The following is an annotated transcript of a portion of the February 11, 2019, meeting of the Newton City Council’s Zoning and Planning (ZAP) Committee. The agenda was the Washington St. Visioning Plan. The portion selected is Councilor Lisle Baker’s complete second set of remarks at the meeting.
There are two speakers: At-large Councilor and ZAP Chair Susan Albright, who calls on Councilor Baker at the very beginning and a recognizes his remarks at the very end, and Councilor Baker. Their uncut and unedited verbatim remarks are in regular text. The annotations are additions to their comments and are rendered in italics and are indented.
The 6:14 recording is here. The recording of the full meeting is here. I have made every attempt to transcribe accurately. I did not transcribe “uhs” and “ums” and the like. If I have made an error or errors, please let me know in the comments and I will update.
Councilor Albright: Councilor Baker, finally.
Councilor Baker had been recognized earlier, but had to wait a few councilors to speak.
Councilor Baker: Thank you Madame Chair.
I want to sort of focus on three dimensions of what you’ve been saying and I appreciate by the way all the work that has gone in here, because the premise of doing this work is to get ahead of the development process, which basically says show up and we’ll look at what you have. So, again, this is the idea that planning matters and matters if you can do it right.
Iron fist, velvet glove. Spoiler alert: Councilor Baker doesn’t think it’s been done right.
But, I want to ask you to reflect as you go forward on three dimensions of this where I’m not sure I could vote for this and I’ll tell you why. First, I was trying to get a sense of the change that is being proposed here. And, what it looks like to me, frankly, is we’re trading a suburban environment for an urban environment. Now, maybe we want an urban environment in Newton.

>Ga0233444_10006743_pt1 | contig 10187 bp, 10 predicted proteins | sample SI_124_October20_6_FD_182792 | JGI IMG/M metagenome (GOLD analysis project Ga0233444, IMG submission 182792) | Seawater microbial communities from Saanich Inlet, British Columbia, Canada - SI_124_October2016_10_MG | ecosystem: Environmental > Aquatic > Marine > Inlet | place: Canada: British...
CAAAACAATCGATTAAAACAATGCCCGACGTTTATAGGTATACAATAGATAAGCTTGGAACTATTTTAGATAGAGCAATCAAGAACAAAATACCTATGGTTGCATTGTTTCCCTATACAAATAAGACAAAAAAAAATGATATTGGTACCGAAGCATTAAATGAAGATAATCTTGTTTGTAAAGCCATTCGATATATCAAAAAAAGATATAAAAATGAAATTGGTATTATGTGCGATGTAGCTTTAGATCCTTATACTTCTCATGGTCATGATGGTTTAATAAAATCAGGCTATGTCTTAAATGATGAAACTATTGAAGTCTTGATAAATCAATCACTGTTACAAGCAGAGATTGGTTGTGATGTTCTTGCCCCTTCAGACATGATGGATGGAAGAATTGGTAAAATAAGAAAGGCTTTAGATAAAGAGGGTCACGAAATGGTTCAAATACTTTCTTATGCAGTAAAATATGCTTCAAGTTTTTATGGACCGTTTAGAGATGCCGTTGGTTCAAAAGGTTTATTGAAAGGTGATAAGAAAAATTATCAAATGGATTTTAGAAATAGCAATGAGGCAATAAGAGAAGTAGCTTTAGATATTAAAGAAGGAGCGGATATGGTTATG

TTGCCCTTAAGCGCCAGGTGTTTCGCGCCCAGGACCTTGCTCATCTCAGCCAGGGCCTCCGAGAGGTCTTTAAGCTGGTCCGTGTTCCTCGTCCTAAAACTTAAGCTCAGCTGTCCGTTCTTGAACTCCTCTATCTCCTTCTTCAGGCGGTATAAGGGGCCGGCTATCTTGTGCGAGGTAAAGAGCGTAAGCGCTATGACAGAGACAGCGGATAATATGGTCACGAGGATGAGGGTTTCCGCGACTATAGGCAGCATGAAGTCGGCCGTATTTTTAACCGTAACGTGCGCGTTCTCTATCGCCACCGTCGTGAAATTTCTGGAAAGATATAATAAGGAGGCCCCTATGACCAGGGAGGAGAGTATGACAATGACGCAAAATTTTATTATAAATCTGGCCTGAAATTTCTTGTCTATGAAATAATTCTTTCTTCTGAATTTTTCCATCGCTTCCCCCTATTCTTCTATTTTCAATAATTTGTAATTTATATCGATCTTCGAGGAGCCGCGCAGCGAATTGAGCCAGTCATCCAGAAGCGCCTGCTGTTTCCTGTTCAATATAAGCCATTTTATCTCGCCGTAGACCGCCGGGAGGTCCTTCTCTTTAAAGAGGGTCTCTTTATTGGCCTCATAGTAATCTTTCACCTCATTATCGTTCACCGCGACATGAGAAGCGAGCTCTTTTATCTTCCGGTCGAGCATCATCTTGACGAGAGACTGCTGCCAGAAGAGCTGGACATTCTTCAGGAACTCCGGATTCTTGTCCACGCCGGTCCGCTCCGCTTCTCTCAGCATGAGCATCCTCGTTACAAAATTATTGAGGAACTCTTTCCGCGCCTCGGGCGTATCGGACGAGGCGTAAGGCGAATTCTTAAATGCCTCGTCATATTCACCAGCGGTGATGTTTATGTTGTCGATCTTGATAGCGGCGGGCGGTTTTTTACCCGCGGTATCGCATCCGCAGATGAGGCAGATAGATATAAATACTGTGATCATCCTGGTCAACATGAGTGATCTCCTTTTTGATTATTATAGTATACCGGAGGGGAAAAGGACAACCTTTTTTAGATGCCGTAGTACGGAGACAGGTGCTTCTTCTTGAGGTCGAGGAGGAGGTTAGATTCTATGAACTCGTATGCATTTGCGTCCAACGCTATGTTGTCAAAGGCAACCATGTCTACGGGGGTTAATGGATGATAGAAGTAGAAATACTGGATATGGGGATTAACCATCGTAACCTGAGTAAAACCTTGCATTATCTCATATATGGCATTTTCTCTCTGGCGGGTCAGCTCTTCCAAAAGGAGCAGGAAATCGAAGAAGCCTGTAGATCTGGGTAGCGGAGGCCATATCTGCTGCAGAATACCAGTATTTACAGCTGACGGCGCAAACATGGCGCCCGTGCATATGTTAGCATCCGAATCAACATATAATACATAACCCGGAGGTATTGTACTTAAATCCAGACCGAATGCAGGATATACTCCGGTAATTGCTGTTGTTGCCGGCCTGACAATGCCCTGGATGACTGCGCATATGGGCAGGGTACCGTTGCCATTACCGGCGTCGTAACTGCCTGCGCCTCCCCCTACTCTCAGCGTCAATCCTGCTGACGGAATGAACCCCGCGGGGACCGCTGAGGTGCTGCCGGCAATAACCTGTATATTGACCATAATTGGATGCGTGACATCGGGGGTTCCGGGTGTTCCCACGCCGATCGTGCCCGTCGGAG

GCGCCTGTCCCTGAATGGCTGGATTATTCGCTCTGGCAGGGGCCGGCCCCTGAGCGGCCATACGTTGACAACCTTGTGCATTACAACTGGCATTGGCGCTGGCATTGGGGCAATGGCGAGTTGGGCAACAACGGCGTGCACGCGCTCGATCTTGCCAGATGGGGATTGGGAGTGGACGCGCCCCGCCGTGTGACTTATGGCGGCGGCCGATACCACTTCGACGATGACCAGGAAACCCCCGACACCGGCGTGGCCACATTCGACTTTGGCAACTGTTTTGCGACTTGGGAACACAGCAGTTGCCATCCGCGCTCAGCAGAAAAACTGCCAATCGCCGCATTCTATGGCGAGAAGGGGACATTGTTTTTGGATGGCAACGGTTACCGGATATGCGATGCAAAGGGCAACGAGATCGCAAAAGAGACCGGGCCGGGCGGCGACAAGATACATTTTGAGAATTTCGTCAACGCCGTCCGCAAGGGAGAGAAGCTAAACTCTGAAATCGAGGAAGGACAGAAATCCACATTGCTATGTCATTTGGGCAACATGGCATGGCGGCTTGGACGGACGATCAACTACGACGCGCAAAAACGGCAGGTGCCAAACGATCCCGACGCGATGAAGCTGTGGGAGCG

It’s 2019. Perhaps Councilor Baker should be a little more attentive to the possibility that people will understand “urban” as code.
But, if you look at the comparison between pages 100 and 101 as an example in the plan that’s showing some trees next to the Pike and some lower rise buildings and parking spaces. And, if you go and look at page 101 it looks like a lot more building. If you go back and look at another place in the corridor. If you look at page 148 where the existing Whole Foods and the Chatham Center and all of that. And, then we look at page 149 where there’s a whole lot more building. And, this is … while it says graphic in production, these are the type of character buildings being envisioned. And I think that this illustrates for me that part of the challenge is that you’ve got a zoning map and you’ve got a zoning code but what we really need for the next round to pick up on what Mr. Heath had talked about is sort of a vision of going down the street and saying okay this is what’s there now, this is what could be there next. Because, unless we know what could be there next under the plan, it’s going to be hard to vote for it.
This doesn’t seem like an unreasonable request, but having observed Councilor Baker in the wild for years, I suspect he wants more process as a matter of delay.
At least I am. I’m not willing to trade something for a prospect that I’m not sure is a wise upgrade even with all the ideas that you’ve articulated, many of which I think are quite valuable.
And, there you have it. This is the real issue: not process, but substance. Councilor Baker is not aligned with this vision and isn’t that interested in compromising. If his vote is not necessary to get the vision passed, he should be ignored.
By the way, Councilor Baker is very good at legislating. What he’s doing here many of the councilors on the more progressive end of the spectrum almost never do (and should): clearly articulating his opening requirements and threaten to vote no without changes that meet those requirements. What the more progressive councilors are beginning to do better is stand up to him and say, fine, vote no.
A second premise that I want to come back to Councilor Laredo’s point about should we do something about Washington St.
Councilor Baker is citing his colleague to support an argument his colleague didn’t make. Councilor Laredo wants a holistic design approach for the corridor. It’s tricky without full details of the planned-for development. Development design is tricky without knowing the holistic design of the corridor. An interesting chicken-and-egg problem.
Councilor Baker argues against a specific kind of change. His and Councilor Laredo’s points are not the same.